2016   Entre la Vertiente Tropical y los Valles: Sociedades Regionales e Interacción Prehispánicas en los Andes Centro-Sur. Plural Editorial.

2015   En el Corazón de América del Sur: Arqueología de las Tierras Bajas de Bolivia y Zonas Limítrofes, Volumen 3. Edited by Sonia Alconini and Carla Jaimes. Biblioteca del Museo de Historia-Universidad Autónoma Gabriel René Moreno (UAGRM), Santa Cruz.

2010   Distant Provinces in the Inka Empire: Toward a Deeper Understanding of Inka Imperialism. Edited by Michael Malpass and Sonia Alconini. University of Iowa Press, Iowa.

2018   Violence, Power, and Head Extraction in the Kallawaya Region, Bolivia. In Head Transformations in Native Mesoamerica and the Andes. Identity, Power, and Embodiment, pp. 235-252. Ed. by María Cecilia Lozada and Vera Tiesler. University of New Mexico Press (co-authored with Sara K. Becker).

2018   Inca Advances into the Southeastern Tropics: The Inca Frontiers in Perspective. In The Oxford Handbook of the Incas, edited by Sonia Alconini and Ronald Alan Covey, pp. 413-434: Oxford University Press.

2015   Head extraction, inter-regional exchange, and political strategies of control in the Kallawaya territory of Bolivia during the late Formative to Tiwanaku period transition (AD 500-800). Latin American Antiquity, 26(1):30-48. Co-authored with Sara K. Becker.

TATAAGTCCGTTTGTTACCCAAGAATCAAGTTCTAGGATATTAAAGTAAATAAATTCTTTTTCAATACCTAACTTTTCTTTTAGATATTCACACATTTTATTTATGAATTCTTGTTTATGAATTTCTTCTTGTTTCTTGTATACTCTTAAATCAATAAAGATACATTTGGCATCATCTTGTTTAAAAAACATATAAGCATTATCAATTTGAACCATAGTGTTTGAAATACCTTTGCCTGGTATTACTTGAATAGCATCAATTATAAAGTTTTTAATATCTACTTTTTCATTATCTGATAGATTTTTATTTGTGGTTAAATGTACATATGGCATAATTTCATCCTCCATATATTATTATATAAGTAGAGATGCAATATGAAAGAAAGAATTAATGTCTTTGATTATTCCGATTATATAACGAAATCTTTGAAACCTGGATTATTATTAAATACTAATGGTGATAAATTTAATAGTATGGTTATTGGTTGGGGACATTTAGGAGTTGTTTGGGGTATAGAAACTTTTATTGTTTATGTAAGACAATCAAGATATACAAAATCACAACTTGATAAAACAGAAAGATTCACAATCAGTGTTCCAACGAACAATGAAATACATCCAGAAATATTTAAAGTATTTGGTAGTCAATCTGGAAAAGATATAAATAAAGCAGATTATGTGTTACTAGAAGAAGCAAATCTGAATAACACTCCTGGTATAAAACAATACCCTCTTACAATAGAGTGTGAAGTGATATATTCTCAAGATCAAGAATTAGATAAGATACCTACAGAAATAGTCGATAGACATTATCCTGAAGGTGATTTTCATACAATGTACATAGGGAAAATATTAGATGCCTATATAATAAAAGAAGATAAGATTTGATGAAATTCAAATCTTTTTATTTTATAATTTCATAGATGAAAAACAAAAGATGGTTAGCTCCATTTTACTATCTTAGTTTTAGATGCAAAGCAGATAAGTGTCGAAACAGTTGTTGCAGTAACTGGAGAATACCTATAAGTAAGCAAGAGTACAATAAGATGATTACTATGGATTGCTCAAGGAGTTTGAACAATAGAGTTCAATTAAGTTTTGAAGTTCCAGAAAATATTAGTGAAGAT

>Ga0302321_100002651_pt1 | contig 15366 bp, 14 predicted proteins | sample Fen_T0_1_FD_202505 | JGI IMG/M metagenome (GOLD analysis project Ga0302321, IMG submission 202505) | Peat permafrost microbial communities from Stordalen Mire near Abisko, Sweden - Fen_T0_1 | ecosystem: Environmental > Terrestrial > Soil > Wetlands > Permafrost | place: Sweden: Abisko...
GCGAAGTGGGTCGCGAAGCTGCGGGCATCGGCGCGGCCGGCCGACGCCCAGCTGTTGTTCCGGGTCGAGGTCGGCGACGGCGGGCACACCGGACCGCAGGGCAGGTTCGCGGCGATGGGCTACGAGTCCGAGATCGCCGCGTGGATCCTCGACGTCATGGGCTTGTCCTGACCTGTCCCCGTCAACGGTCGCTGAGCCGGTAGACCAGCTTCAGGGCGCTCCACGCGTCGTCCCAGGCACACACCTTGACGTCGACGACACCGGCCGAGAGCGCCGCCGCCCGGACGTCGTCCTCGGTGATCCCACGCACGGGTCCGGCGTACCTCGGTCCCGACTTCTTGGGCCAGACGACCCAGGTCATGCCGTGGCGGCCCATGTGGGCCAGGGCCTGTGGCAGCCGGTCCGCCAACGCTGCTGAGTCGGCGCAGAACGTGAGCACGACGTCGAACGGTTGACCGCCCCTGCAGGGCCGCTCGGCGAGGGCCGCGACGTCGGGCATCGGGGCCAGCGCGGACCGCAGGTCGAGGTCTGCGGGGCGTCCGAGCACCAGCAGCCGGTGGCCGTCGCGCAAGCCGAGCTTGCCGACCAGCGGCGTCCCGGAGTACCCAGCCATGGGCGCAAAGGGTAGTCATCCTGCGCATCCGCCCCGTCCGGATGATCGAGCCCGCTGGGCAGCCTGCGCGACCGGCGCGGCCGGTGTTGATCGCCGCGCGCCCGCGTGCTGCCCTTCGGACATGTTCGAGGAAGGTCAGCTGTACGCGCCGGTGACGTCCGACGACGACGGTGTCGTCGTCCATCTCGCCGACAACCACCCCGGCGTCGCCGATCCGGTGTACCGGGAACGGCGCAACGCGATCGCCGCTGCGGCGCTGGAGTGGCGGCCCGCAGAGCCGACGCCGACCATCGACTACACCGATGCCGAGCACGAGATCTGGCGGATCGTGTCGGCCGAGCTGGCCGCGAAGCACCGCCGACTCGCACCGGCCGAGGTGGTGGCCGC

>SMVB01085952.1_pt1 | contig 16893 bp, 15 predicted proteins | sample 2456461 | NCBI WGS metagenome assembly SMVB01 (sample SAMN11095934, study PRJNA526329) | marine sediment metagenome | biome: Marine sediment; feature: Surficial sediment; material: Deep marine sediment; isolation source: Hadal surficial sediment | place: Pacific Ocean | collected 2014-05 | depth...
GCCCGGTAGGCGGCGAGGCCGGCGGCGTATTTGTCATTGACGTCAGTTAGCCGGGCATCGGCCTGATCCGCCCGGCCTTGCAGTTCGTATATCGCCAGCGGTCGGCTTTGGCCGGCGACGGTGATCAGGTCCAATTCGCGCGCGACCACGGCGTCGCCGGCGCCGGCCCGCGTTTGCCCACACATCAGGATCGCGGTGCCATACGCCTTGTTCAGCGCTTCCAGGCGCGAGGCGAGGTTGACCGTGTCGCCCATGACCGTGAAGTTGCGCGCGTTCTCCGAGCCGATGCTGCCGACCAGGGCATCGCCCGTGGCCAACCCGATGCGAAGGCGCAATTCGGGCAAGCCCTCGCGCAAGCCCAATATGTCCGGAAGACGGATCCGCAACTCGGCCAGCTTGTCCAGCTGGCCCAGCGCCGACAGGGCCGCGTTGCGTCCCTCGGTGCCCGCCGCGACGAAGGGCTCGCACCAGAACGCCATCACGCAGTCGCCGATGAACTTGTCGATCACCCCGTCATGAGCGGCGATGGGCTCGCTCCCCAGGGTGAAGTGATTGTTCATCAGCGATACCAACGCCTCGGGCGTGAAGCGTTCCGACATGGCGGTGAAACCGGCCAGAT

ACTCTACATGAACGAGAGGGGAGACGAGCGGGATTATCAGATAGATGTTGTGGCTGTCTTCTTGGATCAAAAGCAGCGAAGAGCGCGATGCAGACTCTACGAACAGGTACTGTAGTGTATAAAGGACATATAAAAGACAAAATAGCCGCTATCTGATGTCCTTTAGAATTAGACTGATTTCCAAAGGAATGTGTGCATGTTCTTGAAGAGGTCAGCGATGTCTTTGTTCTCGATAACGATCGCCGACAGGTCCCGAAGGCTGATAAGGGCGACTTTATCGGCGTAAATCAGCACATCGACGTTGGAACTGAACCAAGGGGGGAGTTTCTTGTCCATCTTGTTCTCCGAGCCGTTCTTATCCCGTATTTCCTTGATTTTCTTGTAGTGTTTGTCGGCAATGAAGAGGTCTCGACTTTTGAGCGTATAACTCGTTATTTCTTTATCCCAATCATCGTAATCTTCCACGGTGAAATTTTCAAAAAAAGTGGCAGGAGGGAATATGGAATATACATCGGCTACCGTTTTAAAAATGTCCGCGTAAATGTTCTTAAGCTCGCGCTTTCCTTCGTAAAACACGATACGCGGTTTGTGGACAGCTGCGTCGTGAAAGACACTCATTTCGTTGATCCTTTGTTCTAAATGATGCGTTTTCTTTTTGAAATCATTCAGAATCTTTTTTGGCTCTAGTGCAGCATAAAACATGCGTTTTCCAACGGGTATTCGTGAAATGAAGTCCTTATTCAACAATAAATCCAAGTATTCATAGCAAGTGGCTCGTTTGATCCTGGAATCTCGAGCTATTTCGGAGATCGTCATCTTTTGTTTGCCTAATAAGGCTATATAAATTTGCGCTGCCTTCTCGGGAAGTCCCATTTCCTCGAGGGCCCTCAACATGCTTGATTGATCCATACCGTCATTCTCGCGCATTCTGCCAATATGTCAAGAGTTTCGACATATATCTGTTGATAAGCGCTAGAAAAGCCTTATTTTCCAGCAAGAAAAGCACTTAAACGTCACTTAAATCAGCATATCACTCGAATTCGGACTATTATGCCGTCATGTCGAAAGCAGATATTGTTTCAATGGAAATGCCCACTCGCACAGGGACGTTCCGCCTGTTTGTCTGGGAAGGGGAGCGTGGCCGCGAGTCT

2010   Alliances and Local Prestige: Yampara Households and Communal Evolution in the Southeastern Inka Peripheries. In Distant Provinces in the Inka Empire: Toward a Deeper Understanding of Inka Imperialism. Edited by Michael Malpass and Sonia Alconini. University of Iowa Press, Iowa.

2008   Dis-embedded Centers and Architecture of Power in the Fringes of the Inka Empire: New Perspectives on Territorial and Hegemonic Strategies of Domination. Journal of Anthropological Archaeology 27:63-81.

2004   The Southeastern Inka Frontier Against the Chiriguanos: Structure and Dynamics of the Inka Imperial Borderlands. Latin American Antiquity 15(4):389-418.

Department Faculty

Sonia Alconini
David A. Harrison III Professor of American Archaeology
Ira Bashkow
Goldsmith Family NEH Distinguished Teaching Professor, 2018-2021: Associate Professor
Frederick H. Damon
Eve Danziger
Professor and Chair; Affiliated Faculty: Linguistics Program; Cognitive Science Program
Lise Dobrin
Associate Professor & Director of the Interdepartmental Program in Linguistics
Gertrude Fraser
Associate Professor
Richard Handler
Professor & Director of Global Development Studies Program
James Igoe
Kasey Jernigan
Assistant Professor of Anthropology and American Studies
Adria LaViolette
Professor, Director of Undergraduate Studies
Daniel Lefkowitz
Associate Professor
George Mentore
Associate Professor
Rachel Most
Associate Dean for Undergraduate Academic Programs & Professor
Fraser D. Neiman
China Scherz
Associate Professor, Director of Graduate Studies
Mark Sicoli
Assistant Professor, Director of Graduate Admissions
Margaret Smith
Director & Curator, The Kluge-Ruhe Aboriginal Art Collection
Sylvia Tidey
Assistant Professor
Patricia Wattenmaker
Associate Professor
Kath Weston
Jarrett Zigon
William & Linda Porterfield Chair in Biomedical Ethics and Professor of Anthropology